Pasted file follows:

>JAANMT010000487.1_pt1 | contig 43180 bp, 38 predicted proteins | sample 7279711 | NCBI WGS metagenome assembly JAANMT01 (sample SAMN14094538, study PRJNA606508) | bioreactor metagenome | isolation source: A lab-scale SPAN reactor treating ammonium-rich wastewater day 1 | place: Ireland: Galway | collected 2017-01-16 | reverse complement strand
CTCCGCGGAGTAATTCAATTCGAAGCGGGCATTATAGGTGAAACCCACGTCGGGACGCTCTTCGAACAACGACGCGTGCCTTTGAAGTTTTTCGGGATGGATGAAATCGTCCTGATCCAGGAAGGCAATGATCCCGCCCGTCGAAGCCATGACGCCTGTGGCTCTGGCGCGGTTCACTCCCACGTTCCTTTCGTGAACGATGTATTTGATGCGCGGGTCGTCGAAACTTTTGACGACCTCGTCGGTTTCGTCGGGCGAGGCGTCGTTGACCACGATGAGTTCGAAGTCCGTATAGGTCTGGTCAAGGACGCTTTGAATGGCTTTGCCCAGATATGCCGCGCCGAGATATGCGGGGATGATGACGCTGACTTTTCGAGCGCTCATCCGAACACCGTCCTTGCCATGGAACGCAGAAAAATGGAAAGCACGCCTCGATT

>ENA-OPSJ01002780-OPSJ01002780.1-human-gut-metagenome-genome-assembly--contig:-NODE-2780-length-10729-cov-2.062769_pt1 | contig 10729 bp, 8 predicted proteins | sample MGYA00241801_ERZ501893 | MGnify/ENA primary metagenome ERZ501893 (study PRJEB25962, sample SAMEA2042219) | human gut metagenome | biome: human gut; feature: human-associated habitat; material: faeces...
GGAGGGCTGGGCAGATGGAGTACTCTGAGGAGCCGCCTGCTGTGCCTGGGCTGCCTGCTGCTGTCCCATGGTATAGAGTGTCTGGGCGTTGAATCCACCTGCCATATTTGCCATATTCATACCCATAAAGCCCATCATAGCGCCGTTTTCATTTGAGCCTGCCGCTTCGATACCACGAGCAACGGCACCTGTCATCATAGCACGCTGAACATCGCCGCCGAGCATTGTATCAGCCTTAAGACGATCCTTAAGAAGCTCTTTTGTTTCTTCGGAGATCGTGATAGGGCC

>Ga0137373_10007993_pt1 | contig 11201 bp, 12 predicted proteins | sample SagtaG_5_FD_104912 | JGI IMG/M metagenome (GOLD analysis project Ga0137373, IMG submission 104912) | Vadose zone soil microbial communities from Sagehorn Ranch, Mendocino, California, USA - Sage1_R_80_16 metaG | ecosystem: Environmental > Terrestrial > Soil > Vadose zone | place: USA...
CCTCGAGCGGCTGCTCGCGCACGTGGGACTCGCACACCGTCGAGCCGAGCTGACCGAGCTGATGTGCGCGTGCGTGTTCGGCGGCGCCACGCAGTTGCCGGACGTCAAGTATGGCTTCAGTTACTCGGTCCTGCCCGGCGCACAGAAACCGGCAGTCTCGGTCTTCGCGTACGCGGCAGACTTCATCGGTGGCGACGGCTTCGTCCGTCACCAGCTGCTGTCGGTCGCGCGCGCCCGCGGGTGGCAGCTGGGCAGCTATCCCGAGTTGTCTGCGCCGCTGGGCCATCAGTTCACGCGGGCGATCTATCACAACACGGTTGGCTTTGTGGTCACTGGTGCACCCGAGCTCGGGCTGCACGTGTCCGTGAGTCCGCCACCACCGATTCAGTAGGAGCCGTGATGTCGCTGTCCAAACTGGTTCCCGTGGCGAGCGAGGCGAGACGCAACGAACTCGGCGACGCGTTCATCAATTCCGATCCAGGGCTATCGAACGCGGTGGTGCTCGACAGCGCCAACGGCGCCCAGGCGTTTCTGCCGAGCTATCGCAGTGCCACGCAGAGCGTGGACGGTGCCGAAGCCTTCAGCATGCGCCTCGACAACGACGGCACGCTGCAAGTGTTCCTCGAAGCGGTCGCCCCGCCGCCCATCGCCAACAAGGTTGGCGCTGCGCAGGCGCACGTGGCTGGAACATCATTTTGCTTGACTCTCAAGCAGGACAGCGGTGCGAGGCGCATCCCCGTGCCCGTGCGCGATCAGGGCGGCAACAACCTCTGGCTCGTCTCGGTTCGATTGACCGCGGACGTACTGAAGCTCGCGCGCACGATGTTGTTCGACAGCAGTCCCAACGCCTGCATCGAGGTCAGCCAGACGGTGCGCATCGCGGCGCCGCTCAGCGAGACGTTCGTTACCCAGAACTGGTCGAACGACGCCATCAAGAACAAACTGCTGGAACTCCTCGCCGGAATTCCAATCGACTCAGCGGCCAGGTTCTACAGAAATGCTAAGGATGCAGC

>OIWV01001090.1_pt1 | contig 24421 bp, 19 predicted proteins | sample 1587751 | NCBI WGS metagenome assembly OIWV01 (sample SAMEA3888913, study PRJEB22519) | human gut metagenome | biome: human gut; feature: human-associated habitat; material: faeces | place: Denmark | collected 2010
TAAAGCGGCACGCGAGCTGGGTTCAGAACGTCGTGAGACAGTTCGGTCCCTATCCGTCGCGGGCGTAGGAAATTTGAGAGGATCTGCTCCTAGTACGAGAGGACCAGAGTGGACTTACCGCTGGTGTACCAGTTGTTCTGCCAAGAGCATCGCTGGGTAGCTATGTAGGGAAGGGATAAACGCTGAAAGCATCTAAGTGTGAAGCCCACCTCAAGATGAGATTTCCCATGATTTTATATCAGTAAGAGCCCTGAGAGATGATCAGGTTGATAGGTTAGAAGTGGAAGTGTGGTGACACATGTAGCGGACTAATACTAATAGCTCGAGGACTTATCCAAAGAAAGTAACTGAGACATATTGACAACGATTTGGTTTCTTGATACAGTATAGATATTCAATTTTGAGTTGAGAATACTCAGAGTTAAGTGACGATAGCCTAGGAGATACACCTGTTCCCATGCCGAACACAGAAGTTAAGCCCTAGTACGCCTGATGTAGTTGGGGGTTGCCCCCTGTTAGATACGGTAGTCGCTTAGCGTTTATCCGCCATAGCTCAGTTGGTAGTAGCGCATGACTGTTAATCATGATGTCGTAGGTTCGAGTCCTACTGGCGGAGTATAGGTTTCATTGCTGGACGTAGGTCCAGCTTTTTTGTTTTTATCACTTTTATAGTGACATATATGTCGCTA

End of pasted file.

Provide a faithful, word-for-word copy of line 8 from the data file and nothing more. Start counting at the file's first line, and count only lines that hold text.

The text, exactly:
TAAAGCGGCACGCGAGCTGGGTTCAGAACGTCGTGAGACAGTTCGGTCCCTATCCGTCGCGGGCGTAGGAAATTTGAGAGGATCTGCTCCTAGTACGAGAGGACCAGAGTGGACTTACCGCTGGTGTACCAGTTGTTCTGCCAAGAGCATCGCTGGGTAGCTATGTAGGGAAGGGATAAACGCTGAAAGCATCTAAGTGTGAAGCCCACCTCAAGATGAGATTTCCCATGATTTTATATCAGTAAGAGCCCTGAGAGATGATCAGGTTGATAGGTTAGAAGTGGAAGTGTGGTGACACATGTAGCGGACTAATACTAATAGCTCGAGGACTTATCCAAAGAAAGTAACTGAGACATATTGACAACGATTTGGTTTCTTGATACAGTATAGATATTCAATTTTGAGTTGAGAATACTCAGAGTTAAGTGACGATAGCCTAGGAGATACACCTGTTCCCATGCCGAACACAGAAGTTAAGCCCTAGTACGCCTGATGTAGTTGGGGGTTGCCCCCTGTTAGATACGGTAGTCGCTTAGCGTTTATCCGCCATAGCTCAGTTGGTAGTAGCGCATGACTGTTAATCATGATGTCGTAGGTTCGAGTCCTACTGGCGGAGTATAGGTTTCATTGCTGGACGTAGGTCCAGCTTTTTTGTTTTTATCACTTTTATAGTGACATATATGTCGCTA